The Singapore Grip
Extinction: The Facts
Adapted for the small screen by an Oscar-winning playwright and produced by the team behind Poldark, The Singapore Grip (ITV) sounds as if it should have ‘runaway success’ stamped all over it.
But as the BBC’s recent adaptation of A Suitable Boy proved, trying to cram epic novels into TV drama series doesn’t always go to plan — and the early signs suggest this adaptation of J.G. Farrell’s tome may suffer the same fate.
Opening in 1942, we were shown a news report warning that the Japanese wanted to get their mitts on the British colony of Singapore. ‘Just let them try,’ it roared, boasting of the island’s invincible garrisons. Shortly afterwards, Singapore fell.
Adapted for the small screen by an Oscar-winning playwright and produced by the team behind Poldark, The Singapore Grip (ITV) (pictured) sounds as if it should have ‘runaway success’ stamped all over it
Looking appropriately wounded and dejected, our leading man, Matthew Webb (Luke Treadaway) was left yearning for his lover, her identity yet to be revealed.
Turning back six months, we saw Matthew’s arrival on the island amid conflicts of a different type.
In a house with manicured lawns and a multitude of servants, the Blackett family were in a state of flux: Sylvia (Jane Horrocks) simply couldn’t tame her unruly children.
Her son Monty (Luke Newberry) was a dimwitted, drunken buffoon, although harmless compared with his femme fatale of a sister, Joan (Georgia Blizzard), who was bitchy, spoilt and had the best wardrobe in South-East Asia. She treated all the men who fell at her feet like dirt — except her father Walter (David Morrissey), the slippery co- owner of Blackett and Webb, a lucrative rubber-trading company.
With a bushy moustache, smarmy personality and toff accent, Walter was the perfect British rotter. His business partner, Mr Webb (Charles Dance) was an altogether more charming chap who seemed to prefer tending to his roses shirtless, clad only in a sarong.
But kindly Mr Webb suffered a stroke and soon Walter was hatching a plan for Joan to seduce and marry Webb’s son and heir Matthew, who had returned to see his ill father. She was happy to oblige.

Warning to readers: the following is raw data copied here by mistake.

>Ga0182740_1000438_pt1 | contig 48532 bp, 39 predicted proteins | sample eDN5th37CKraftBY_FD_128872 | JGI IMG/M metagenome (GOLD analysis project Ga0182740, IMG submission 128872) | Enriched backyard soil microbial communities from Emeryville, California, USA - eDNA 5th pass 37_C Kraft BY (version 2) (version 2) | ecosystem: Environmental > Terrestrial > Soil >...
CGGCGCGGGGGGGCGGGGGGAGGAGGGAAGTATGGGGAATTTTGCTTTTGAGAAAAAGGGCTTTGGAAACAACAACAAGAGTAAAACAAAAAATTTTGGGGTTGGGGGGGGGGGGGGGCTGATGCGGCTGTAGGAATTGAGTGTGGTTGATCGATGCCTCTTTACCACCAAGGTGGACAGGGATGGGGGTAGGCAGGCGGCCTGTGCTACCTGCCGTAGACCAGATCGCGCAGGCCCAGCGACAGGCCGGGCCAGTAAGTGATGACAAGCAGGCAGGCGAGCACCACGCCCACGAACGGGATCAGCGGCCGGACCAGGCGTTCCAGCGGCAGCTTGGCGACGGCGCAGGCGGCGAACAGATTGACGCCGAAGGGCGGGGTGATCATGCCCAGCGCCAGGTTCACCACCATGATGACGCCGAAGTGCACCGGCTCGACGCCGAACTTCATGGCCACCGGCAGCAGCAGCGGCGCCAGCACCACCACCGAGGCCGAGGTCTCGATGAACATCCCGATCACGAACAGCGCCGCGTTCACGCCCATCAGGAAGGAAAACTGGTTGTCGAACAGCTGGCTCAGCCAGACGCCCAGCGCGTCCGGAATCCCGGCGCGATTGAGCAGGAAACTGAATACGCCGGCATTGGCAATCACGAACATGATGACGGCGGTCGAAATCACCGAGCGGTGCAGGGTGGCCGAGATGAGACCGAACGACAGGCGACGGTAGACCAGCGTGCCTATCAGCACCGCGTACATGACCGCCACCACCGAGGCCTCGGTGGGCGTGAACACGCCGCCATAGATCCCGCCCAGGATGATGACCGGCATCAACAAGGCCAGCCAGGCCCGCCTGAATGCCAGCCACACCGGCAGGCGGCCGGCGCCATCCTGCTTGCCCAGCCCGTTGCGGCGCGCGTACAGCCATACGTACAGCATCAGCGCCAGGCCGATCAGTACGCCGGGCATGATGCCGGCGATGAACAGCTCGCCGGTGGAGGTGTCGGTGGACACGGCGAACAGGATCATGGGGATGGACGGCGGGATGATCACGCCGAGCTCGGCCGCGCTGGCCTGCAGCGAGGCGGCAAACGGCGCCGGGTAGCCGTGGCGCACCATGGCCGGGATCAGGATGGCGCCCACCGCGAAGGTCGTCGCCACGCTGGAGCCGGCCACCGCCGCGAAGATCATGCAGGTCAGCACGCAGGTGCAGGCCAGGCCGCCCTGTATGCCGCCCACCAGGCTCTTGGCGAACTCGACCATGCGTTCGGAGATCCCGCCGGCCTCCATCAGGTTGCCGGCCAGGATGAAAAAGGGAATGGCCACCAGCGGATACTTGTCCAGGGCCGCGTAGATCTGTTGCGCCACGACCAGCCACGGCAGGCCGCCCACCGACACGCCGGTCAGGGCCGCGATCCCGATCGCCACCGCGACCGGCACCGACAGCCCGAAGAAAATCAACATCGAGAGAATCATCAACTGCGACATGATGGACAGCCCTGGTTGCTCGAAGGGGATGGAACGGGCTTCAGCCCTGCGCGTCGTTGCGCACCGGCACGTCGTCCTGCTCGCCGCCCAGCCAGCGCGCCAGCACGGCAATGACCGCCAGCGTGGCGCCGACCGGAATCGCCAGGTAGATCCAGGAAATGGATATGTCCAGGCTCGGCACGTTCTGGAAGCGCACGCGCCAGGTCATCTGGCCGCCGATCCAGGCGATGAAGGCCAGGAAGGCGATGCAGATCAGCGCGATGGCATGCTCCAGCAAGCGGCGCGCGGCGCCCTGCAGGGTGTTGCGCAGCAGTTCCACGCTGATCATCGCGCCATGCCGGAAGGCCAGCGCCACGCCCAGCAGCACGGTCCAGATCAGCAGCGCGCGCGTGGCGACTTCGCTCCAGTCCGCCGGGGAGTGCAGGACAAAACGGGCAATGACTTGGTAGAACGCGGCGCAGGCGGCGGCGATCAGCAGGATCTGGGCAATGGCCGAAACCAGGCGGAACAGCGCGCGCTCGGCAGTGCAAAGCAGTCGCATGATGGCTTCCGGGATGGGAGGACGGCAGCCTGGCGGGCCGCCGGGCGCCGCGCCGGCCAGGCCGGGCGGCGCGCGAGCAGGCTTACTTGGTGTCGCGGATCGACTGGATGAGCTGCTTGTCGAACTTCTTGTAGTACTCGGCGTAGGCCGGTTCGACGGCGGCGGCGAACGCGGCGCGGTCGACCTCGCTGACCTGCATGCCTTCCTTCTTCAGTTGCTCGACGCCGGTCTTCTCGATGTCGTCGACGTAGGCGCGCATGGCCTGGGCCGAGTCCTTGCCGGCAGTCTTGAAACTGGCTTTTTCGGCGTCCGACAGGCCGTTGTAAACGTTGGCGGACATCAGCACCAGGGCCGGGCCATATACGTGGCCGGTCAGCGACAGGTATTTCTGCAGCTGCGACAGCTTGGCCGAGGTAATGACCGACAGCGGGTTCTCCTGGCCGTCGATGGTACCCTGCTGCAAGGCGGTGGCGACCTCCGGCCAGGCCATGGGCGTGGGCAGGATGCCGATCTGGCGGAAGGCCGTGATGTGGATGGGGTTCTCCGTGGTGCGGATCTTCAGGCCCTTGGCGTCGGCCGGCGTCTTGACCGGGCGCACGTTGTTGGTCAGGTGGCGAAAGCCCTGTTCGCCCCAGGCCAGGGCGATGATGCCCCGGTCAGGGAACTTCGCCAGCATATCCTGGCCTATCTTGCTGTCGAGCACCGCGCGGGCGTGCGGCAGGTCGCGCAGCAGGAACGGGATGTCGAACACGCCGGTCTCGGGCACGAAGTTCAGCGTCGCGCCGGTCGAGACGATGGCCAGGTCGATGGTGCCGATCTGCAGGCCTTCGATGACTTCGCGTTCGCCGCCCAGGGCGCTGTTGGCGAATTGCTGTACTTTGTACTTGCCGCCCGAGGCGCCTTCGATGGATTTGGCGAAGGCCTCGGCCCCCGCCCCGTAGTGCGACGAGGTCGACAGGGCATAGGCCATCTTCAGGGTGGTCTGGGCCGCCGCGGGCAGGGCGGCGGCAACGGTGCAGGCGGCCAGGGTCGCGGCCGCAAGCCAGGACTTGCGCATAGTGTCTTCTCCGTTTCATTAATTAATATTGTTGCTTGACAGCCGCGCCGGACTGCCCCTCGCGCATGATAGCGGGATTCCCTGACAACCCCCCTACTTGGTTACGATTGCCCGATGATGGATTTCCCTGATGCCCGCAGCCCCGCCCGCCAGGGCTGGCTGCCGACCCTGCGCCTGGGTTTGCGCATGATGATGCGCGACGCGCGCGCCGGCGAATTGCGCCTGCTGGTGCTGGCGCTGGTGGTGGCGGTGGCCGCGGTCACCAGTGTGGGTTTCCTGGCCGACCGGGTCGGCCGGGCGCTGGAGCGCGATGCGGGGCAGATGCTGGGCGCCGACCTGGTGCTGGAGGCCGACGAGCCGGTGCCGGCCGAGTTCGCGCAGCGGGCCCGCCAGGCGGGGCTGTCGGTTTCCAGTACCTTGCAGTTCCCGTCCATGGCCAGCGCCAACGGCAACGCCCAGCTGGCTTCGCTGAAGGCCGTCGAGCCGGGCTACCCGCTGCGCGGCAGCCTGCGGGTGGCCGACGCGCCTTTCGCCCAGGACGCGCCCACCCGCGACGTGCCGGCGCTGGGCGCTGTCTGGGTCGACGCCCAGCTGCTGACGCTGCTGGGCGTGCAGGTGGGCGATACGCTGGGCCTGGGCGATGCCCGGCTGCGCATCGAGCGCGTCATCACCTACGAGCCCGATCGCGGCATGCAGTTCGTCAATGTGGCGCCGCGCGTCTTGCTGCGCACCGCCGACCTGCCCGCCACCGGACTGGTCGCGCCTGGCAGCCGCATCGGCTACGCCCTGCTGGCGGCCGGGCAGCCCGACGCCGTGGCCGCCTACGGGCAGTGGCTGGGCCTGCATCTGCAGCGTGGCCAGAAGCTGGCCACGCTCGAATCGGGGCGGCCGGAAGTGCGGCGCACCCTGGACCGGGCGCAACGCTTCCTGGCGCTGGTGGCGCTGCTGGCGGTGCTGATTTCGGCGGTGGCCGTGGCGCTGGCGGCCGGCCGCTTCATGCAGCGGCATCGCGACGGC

But one thing stood in her way — Vera Chiang (Elizabeth Tan), a mysterious seductress who seemed to have Webb Sr under her thumb. Will Webb Jr follow suit?
Either way, something was missing from this adaptation. Though it was beautiful to look at, little of the book’s satirical depth came across last night. The next five episodes need to raise their game — and we’ll have to see a lot more of Joan.
Even Sir David Attenborough’s dulcet narration couldn’t distract from how calamitous things are
Extinction: The Facts (BBC1) provided exactly what its title suggested. How many people, I wonder, thought ‘She’s right!’ when biologist Professor Elizabeth Hadly pointed out that insects no longer fly at your windscreen when you’re driving.
No, they haven’t got better at dodging cars — there are just a fraction of the number there used to be. It was one of its many blinding moments of truth.
Of the eight million species on Earth, one million face extinction, including the Northern White Rhino — a mother and daughter in Kenya are the only two left.
Extinction may be a natural process but it is happening 100 times faster than the natural rate of evolution — and our consumerism is to blame
Even Sir David Attenborough’s dulcet narration couldn’t distract from how calamitous things are.
Usually full of joy and wonder at the natural world, Sir David was angry and emotional — but there is some hope.
He pointed out how the world came together to ban aerosols to protect the ozone layer. Did lockdown persuade people to think hard about food waste and consumerism? Who knows? But if anyone is going to scold them into action, it’s him.